Subject | Improvement in | |
---|---|---|

η _{r} | Δ N _{eq} | |

AL | ✓ | ✓ |

BW | × | ✓ |

CT | ✓ | ✓ |

LM | ✓ | × |

MB | ✓ | × |

SL | × | ✓ |

Unflanked | ||||||
---|---|---|---|---|---|---|

Subject | m (unitless) | 95% Confidence interval | N _{eq} (deg ^{2}) × 10 ^{−5} | 95% Confidence interval | ||

Lower bound | Upper bound | Lower bound × 10 ^{−5} | Upper bound × 10 ^{−5} | |||

Pre-test | ||||||

AL | 452 | 401 | 511 | 3.21 | 2.67 | 3.74 |

BW | 555 | 489 | 844 | 1.89 | −1.24 | 2.05 |

CT | 647 | 582 | 720 | 2.06 | 1.95 | 2.54 |

LM | 469 | 421 | 519 | 3.22 | 2.70 | 3.32 |

MB | 432 | 383 | 510 | 3.11 | 2.50 | 3.90 |

SL | 655 | 561 | 1115 | 2.30 | −1.46 | 2.48 |

| ||||||

Post-test | ||||||

AL | 359 | 319 | 402 | 3.71 | 3.25 | 4.66 |

BW | 514 | 458 | 804 | 2.18 | −1.41 | 2.45 |

CT | 477 | 426 | 537 | 2.33 | 2.17 | 2.87 |

LM | 404 | 353 | 462 | 4.11 | 3.71 | 5.59 |

MB | 310 | 280 | 344 | 2.83 | 2.32 | 2.90 |

SL | 394 | 351 | 444 | 3.22 | 2.74 | 3.76 |

| ||||||

Follow-up test | ||||||

AL | 326 | 285 | 373 | 4.51 | 3.82 | 4.71 |

BW | NA | NA | NA | NA | NA | NA |

CT | 488 | 431 | 551 | 2.39 | 2.05 | 2.38 |

LM | 526 | 457 | 601 | 2.59 | 2.10 | 3.06 |

MB | 288 | 256 | 328 | 3.91 | 3.27 | 4.46 |

SL | 593 | 524 | 867 | 1.40 | −1.04 | 1.59 |

| ||||||

Flanked | ||||||

Subject | m (unitless) | 95% Confidence interval | N _{eq} (deg ^{2}) × 10 ^{−5} | 95% Confidence interval | ||

Lower bound | Upper bound | Lower bound × 10 ^{−5} | Upper bound × 10 ^{−5} | |||

Pre-test | ||||||

AL | 1756 | 725 | 2585 | 27.5 | 15.4 | 73.0 |

BW | 2523 | 1312 | 3988 | 35.9 | 20.6 | 79.7 |

CT | 6596 | 4154 | 9021 | 10.1 | 7.38 | 18.1 |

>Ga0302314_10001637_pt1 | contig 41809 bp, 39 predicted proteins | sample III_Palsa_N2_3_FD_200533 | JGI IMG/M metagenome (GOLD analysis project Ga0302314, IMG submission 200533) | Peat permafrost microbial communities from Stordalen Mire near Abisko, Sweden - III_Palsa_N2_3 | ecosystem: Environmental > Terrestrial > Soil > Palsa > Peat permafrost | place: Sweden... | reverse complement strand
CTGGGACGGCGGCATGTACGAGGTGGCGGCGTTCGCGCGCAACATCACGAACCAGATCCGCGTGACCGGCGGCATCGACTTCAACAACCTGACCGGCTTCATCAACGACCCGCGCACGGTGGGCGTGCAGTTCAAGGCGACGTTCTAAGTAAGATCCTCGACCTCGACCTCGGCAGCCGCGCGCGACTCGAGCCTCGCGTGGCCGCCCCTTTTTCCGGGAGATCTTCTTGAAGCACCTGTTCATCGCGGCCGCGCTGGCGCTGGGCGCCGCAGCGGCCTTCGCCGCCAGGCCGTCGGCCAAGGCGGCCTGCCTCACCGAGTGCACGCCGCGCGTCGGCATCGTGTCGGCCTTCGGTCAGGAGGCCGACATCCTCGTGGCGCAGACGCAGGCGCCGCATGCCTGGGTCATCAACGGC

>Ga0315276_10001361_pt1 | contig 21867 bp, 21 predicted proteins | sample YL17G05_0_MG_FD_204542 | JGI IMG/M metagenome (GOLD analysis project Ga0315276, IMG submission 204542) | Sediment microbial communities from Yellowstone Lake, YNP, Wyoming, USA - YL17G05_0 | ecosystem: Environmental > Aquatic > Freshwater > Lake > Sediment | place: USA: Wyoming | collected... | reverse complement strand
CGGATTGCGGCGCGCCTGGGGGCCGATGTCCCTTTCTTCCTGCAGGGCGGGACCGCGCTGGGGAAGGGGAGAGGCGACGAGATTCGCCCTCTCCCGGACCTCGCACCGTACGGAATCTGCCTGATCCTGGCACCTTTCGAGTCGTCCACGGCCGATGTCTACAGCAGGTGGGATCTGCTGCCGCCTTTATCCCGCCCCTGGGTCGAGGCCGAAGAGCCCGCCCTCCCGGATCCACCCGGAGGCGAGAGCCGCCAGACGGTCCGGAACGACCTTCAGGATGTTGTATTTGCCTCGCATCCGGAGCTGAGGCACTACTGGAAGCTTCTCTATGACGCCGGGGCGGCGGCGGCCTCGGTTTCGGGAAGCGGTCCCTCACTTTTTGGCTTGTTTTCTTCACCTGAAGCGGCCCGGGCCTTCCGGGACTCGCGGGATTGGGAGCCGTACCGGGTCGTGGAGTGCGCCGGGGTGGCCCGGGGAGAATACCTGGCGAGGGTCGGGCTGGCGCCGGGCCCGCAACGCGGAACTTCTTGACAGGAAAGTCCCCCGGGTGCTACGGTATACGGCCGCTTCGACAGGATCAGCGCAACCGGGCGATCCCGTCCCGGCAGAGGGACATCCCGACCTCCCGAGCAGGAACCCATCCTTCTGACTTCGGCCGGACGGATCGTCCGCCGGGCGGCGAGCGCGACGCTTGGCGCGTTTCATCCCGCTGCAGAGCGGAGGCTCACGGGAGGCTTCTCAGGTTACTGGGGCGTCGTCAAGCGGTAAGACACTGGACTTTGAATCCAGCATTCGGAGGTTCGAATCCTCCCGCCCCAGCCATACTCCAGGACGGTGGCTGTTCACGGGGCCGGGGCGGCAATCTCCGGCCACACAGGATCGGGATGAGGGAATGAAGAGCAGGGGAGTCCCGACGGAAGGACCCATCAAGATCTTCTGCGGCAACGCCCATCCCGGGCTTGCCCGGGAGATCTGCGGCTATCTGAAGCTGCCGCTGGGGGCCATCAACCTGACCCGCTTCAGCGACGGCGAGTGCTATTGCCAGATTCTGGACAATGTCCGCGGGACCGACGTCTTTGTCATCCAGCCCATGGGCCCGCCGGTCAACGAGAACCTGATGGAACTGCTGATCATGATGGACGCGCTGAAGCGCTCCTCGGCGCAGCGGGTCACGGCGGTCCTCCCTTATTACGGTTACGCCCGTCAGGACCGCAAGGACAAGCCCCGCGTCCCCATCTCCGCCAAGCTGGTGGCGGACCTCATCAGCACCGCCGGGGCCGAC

LM | 2051 | 1645 | 2512 | 10.9 | 8.57 | 18.8 |

MB | 2612 | 2133 | 3115 | 6.59 | 4.28 | 8.44 |

SL | 2019 | 997 | 3109 | 39.0 | 25.7 | 99.4 |

| ||||||

Post-test | ||||||

AL | 660 | 530 | 801 | 14.7 | 12.3 | 18.5 |

BW | 3658 | 3097 | 4227 | 4.44 | 3.68 | 5.65 |

CT | 1461 | 1196 | 1785 | 4.49 | 2.86 | 7.08 |

LM | 1269 | 786 | 1709 | 20.2 | 15.8 | 40.8 |

MB | 769 | 648 | 910 | 7.08 | 5.32 | 8.28 |

SL | 871 | 686 | 1070 | 10.7 | 7.63 | 14.3 |

| ||||||

Follow-up test | ||||||

AL | 998 | 826 | 1174 | 7.13 | 5.19 | 9.27 |

BW | NA | NA | NA | NA | NA | NA |

CT | 2247 | 1836 | 3768 | 2.17 | −1.23 | 2.61 |

LM | 1731 | 1334 | 2147 | 9.72 | 8.01 | 14.8 |

MB | 775 | 640 | 927 | 9.13 | 7.11 | 11.0 |

SL | 1865 | 1587 | 2166 | 3.12 | 2.90 | 4.37 |

Subject | Average accuracy during training | ||
---|---|---|---|

Day 1 | Day 6 | (Day 6) − (Day 1) | |

AL | 0.488 | 0.563 | 0.075 |

BW | 0.462 | 0.548 | 0.086 |

CT | 0.474 | 0.630 | 0.156 |

LM | 0.579 | 0.634 | 0.055 |

MB | 0.514 | 0.672 | 0.158 |

SL | 0.508 | 0.639 | 0.131 |

*Contrast energy*of a stimulus is defined as the sum of the squared pixel contrast over the signal region of the stimulus multiplied by the area of a stimulus pixel. The “signal region” for the current experiment is defined to be the same as the rectangular region masked by the external noise. The threshold contrast energy (

*E*) reported in the current study is the contrast energy at threshold contrast (

*c*) averaged over the 26 letter stimuli. Specifically,

*x*= Δ

*y*= 0.0777° is the width and height of a stimulus pixel,

*S*is the signal region, and

*t*

_{ j,i}is the contrast of pixel

*i*of letter

*j*when the letter is presented at a contrast of 1.0. For the letter stimuli used in the current experiment, the scaling constant